Archive | October, 2008

Filter II release at Richard Hugo House this Thursday at 7:30 pm


Filter is a hand bound journal produced and edited by Jennifer Borges Foster who produced last year’s Roethke Readings for ACT. The books feature screen-printed covers, an accordion-fold erasure booklet made from hand torn Rives Heavyweight paper, hand-torn endpapers, hand-tipped in original art, and a vast array of talented contributors including Mary Jo Bang, Rebecca Brown, Matt Briggs, Kary Wayson, Trisha Ready, Matthea Harvey and Amy Jean Porter, John Olson and many others.

Get your copy here! (From Etsy)

Readers: John Olson, Trisha Ready, John Osebold, Kary Wayson, Deborah Woodard, Corrina Wycoff, Brangien Davis, Erin Malone, Elizabeth Colen, Carol Guess, Brian McGuigan, David Mitsuo Nixon, Kate Lebo, Emily Kendal Frey, Adriana Grant, Tatyana Mishel, Roberta Olson, Bob Redmond

Music: David Mitsuo Nixon, Jose Bold (John Osebold and Kirk Anderson) — all of whom happen to be members of theater/music/art collective “Awesome”.

Original Erasures on display by: Rebecca Brown, Brangien Davis, Ariana Kelly, Jennifer Borges Foster.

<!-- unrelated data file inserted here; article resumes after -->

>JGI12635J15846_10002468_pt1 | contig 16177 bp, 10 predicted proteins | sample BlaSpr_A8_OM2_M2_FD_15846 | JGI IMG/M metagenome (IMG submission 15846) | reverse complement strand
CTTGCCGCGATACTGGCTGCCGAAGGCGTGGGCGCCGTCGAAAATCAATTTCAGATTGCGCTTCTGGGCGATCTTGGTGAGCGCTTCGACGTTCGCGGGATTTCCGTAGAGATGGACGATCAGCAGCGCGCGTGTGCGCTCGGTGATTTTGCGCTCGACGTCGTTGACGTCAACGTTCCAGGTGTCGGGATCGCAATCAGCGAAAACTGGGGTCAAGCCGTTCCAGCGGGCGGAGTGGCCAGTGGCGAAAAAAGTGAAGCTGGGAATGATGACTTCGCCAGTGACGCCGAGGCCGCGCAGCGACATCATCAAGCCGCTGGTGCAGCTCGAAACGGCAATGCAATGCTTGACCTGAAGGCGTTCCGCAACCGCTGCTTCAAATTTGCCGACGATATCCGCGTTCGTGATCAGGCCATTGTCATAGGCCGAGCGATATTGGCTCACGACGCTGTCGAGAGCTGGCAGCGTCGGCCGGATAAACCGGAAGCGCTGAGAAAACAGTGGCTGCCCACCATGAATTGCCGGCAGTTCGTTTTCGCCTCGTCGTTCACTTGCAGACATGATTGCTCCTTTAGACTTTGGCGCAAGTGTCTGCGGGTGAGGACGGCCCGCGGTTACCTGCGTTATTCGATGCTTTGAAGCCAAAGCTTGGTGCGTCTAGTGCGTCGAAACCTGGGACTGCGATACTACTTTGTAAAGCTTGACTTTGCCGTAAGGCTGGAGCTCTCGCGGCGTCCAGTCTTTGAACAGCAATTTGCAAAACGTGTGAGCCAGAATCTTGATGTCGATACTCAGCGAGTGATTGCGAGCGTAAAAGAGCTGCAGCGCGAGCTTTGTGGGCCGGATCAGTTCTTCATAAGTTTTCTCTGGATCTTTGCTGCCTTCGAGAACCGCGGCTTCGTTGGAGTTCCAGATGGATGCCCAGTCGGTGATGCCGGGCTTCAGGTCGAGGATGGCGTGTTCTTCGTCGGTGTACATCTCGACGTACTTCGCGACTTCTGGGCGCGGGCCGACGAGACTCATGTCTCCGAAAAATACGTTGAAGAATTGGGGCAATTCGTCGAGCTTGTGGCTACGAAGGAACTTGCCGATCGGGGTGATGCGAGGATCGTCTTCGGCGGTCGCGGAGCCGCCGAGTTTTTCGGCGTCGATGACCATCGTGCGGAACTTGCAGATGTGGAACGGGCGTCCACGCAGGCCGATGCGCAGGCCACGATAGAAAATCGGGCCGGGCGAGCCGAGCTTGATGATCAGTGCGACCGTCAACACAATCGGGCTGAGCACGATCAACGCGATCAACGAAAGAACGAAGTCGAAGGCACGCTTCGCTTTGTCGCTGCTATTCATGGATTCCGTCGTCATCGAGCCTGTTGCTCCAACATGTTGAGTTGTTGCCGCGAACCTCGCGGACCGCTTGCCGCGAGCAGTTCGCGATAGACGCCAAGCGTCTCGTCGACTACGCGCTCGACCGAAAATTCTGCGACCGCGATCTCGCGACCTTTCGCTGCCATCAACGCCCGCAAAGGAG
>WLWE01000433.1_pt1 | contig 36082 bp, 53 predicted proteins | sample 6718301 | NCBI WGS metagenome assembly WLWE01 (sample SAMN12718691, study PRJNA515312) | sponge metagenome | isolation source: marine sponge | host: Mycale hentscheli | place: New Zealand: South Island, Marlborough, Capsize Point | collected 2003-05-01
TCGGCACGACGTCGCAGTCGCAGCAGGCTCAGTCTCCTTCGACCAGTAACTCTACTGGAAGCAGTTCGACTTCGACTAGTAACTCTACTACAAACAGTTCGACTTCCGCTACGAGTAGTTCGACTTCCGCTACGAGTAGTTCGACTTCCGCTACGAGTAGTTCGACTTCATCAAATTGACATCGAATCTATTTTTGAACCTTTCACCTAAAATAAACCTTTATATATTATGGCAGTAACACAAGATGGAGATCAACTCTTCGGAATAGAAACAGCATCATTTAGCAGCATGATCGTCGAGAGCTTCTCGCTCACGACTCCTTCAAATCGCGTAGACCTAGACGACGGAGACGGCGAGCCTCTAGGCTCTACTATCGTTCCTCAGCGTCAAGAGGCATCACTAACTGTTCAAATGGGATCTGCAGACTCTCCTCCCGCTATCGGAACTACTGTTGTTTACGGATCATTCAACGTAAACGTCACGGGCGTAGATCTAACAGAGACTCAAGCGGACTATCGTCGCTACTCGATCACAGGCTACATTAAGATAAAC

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A Response from Jared Leising

A few months ago I wrote a short review of Jared Leising’s chapbook, The Widows and Orphans of Winesburg, Ohio.

At the time I wrote:

“Is he actually a regional poet? He grew up in the Midwest, and this is a chapbook of poetry rooted in the dirt of the Midwest, and really very few things could be as locally specific as dirt. In ” Loess” Leising writes ” But, this dirt made me, I can’t help it.” The poems are Midwestern poems. It seems odd to me that Leising would place himself so firmly in the Midwest. Doesn’t he risk seeming, well, provincial?”

Leising recently sent me this response:

I like how you’re able to call the concept of regionalism (or why anyone would want to be identified with a region) into question at a time when we can be as connected to people across the street as we are with people on another continent via the Internet. I also like the larger question of writer-identity (“who is anyone”) that you raise. I think that question is one I’ve been avoiding because it’s been easy for me to identify with the Midwest in terms of what I write about and how I write, plus as you indicated, there is a tradition of it; however my feelings about being a Midwest writer have changed the longer I live in Seattle.

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